A group of 100 anti-vaccination protestors, who rallied against inoculating children from the deadly pandemic in Tamworth on Saturday, were well-behaved and non-violent, according to police.
NSW Police estimated that a group of about 100 anti-vaccination protestors gathered in Bicentennial Park on the weekend.
The rally was part of a nation-wide 'Reclaim the Line' protests, which were also held in Sydney, Melbourne and Newcastle.
NSW Police estimated 100 participants gathered in the park at 11am, before setting off at about midday.
Protestors gathered to listen to songs with anti-vaccination themes and speeches and had a barbeque. There were also market gardens with free home-grown vegetables. Organisers also distributed branded shirts from a table at the event.
The rally later travelled through Peel, and Brisbane streets, before returning to Bicentennial Park.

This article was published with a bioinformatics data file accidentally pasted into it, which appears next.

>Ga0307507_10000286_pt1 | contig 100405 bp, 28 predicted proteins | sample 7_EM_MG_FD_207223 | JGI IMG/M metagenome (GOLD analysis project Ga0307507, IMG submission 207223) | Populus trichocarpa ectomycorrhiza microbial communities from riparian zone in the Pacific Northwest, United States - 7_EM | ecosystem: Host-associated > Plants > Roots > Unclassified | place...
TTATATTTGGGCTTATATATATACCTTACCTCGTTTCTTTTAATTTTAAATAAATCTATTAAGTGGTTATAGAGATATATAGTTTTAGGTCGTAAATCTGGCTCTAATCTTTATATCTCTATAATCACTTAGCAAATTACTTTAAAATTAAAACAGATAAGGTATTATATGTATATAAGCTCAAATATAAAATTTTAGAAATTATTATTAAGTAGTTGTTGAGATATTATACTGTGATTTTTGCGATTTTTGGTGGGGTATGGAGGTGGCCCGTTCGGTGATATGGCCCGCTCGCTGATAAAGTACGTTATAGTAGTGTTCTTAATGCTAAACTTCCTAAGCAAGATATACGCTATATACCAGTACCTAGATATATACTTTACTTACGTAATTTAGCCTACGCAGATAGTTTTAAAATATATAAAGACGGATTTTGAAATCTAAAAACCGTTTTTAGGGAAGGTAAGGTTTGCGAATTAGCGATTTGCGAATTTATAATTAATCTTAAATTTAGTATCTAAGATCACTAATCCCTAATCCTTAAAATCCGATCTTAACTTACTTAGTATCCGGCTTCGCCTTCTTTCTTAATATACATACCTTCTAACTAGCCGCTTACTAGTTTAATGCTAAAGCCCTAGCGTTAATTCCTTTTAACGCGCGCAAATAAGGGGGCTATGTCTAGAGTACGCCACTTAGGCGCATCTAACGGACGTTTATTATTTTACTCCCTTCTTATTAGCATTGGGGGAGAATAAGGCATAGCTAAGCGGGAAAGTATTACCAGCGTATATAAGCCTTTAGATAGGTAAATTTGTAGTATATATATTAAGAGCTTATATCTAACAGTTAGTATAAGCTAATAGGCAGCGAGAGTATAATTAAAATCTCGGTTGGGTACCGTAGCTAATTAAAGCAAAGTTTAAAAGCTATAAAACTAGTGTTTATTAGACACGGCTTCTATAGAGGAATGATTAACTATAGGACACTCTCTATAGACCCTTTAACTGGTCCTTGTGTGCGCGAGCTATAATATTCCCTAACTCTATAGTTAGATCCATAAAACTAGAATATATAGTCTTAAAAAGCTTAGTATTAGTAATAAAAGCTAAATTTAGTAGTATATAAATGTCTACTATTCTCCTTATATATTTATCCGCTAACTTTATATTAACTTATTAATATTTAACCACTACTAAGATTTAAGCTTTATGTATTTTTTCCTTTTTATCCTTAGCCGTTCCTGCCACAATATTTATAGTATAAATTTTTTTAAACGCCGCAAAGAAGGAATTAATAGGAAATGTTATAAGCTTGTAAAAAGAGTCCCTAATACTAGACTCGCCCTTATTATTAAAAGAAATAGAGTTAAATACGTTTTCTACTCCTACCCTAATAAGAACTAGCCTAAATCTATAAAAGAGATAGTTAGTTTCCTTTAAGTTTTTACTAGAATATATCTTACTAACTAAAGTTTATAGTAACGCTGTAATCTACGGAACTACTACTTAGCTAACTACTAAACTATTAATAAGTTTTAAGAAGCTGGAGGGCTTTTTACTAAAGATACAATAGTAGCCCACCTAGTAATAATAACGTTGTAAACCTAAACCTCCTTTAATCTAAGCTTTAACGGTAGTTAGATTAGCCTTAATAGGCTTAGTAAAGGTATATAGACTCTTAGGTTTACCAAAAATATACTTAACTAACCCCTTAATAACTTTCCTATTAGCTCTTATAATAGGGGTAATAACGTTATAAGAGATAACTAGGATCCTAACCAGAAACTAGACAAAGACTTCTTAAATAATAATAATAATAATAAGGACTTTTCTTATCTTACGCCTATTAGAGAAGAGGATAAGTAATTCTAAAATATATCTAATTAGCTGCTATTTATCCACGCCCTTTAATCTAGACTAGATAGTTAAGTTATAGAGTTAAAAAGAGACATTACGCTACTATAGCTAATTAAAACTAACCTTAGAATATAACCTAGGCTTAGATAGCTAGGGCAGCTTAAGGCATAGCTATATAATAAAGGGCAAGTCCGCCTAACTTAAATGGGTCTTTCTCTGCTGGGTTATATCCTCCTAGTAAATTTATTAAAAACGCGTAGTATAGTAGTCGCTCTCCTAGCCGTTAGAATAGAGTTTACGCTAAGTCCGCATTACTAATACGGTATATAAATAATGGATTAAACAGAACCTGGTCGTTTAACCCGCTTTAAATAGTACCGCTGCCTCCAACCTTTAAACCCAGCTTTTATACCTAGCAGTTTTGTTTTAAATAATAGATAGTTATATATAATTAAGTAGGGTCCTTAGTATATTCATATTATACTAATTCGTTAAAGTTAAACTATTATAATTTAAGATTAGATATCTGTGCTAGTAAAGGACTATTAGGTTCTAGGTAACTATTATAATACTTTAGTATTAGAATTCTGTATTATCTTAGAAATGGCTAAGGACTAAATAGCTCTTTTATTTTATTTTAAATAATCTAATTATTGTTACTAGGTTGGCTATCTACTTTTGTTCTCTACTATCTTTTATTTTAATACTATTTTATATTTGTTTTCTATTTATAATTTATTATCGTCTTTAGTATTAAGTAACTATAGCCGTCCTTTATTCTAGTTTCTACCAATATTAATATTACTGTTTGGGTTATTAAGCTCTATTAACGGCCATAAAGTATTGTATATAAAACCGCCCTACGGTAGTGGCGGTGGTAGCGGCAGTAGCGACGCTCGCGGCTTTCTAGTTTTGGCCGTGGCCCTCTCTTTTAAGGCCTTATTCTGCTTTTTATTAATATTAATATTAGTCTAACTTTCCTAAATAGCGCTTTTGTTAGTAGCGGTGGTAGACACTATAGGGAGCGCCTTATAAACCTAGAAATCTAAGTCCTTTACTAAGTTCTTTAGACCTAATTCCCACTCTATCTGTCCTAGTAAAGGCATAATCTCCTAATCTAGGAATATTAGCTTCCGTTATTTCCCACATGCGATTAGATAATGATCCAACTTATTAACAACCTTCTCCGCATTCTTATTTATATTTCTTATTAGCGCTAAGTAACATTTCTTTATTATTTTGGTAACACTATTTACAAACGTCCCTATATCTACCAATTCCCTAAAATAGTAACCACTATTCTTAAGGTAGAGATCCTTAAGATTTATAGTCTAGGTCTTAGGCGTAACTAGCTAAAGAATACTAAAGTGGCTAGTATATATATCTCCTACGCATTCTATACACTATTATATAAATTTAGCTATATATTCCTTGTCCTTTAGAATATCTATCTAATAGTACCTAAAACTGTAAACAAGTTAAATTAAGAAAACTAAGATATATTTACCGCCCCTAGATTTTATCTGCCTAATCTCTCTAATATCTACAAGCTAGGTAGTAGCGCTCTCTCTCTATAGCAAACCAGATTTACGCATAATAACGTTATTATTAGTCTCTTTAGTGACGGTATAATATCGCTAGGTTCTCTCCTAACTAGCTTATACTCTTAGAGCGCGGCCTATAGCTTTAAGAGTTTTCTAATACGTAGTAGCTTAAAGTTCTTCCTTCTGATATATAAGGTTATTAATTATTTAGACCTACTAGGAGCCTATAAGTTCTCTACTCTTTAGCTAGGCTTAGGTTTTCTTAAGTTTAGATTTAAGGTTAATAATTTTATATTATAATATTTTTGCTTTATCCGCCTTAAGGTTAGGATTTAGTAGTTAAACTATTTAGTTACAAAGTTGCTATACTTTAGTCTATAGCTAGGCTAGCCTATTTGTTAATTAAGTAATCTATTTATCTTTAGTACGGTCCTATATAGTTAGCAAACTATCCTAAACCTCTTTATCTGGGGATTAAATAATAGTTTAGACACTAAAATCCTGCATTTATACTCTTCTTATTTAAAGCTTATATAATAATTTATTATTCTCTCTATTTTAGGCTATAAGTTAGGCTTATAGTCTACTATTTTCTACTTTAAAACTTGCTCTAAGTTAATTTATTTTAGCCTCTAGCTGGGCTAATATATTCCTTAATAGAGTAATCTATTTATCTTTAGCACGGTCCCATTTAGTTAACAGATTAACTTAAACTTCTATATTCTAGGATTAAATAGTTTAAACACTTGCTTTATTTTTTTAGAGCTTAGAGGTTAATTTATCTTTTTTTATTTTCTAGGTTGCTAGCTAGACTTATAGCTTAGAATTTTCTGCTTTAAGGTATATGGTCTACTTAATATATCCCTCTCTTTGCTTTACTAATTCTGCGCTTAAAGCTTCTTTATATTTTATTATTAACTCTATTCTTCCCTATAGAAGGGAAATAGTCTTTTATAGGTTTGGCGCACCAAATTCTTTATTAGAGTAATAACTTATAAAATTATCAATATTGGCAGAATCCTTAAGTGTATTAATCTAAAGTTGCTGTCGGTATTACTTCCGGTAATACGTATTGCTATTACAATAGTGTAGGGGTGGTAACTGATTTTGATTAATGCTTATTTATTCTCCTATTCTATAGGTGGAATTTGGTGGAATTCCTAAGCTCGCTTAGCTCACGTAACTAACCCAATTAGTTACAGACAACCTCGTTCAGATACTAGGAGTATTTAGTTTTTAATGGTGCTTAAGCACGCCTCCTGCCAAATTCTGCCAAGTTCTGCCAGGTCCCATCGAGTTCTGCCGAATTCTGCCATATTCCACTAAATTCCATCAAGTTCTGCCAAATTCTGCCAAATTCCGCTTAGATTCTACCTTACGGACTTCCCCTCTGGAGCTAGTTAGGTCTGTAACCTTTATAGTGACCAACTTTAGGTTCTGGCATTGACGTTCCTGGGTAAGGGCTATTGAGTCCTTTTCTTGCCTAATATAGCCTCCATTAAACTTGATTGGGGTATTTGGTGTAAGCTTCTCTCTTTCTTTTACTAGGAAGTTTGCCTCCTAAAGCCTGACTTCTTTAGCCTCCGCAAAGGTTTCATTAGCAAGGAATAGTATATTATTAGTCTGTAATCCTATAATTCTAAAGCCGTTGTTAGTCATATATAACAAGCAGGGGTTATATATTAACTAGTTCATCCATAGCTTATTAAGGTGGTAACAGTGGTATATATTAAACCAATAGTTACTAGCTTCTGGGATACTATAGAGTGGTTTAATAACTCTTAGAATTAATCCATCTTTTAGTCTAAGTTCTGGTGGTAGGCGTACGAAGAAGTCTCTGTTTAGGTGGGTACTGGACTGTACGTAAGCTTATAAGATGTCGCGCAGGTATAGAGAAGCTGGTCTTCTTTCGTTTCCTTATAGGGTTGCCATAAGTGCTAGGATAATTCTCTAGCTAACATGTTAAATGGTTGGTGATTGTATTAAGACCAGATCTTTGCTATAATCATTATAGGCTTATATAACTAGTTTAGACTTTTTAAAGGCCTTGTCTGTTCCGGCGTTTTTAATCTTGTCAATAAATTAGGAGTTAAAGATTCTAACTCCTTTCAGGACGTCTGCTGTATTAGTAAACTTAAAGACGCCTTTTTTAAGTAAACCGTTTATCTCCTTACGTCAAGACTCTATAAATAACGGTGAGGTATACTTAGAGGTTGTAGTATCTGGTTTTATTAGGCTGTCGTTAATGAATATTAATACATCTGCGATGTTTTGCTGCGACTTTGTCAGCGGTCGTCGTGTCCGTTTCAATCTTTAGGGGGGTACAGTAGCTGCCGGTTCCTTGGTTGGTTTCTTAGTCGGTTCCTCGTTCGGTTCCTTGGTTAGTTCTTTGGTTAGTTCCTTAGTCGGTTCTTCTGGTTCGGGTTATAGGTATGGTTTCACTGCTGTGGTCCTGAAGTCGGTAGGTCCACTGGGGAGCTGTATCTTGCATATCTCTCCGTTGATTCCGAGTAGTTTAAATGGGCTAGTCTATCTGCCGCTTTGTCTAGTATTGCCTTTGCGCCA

A spokesperson for NSW Police said they were "very compliant".
"The demonstration was conducted lawfully, peacefully and without the interruption or inconvenience of members of the public," she said.
Protest organisers were contacted for comment by the Leader, but didn't want to be identified or quoted.
A spokesperson for the rally falsely claimed coronavirus vaccines are experimental drugs which are unsafe to use before hanging up.
Hunter New England Health's public health controller Dr David Durrheim reassured parents on Friday that vaccinating children aged five to 11 for the virus was safe and effective.
"The vaccine is safe but the disease can have horrible outcomes," Dr Durheim said.
"The vaccine never gets into your DNA and it is literally broken down within days at the site of injection.
"So it is really implausible that this will have any long term effects because it doesn't hang around in the body. It is really only using our cells' own machinery to generate our own immune response to protect us and our children against the virus."
Children aged five to 11 have been eligible for a COVID-19 vaccination since January 10.
The Australian Technical Advisory Group on Immunisation does not "support restricting the activities of children in this age group who are not vaccinated or have only received one dose."
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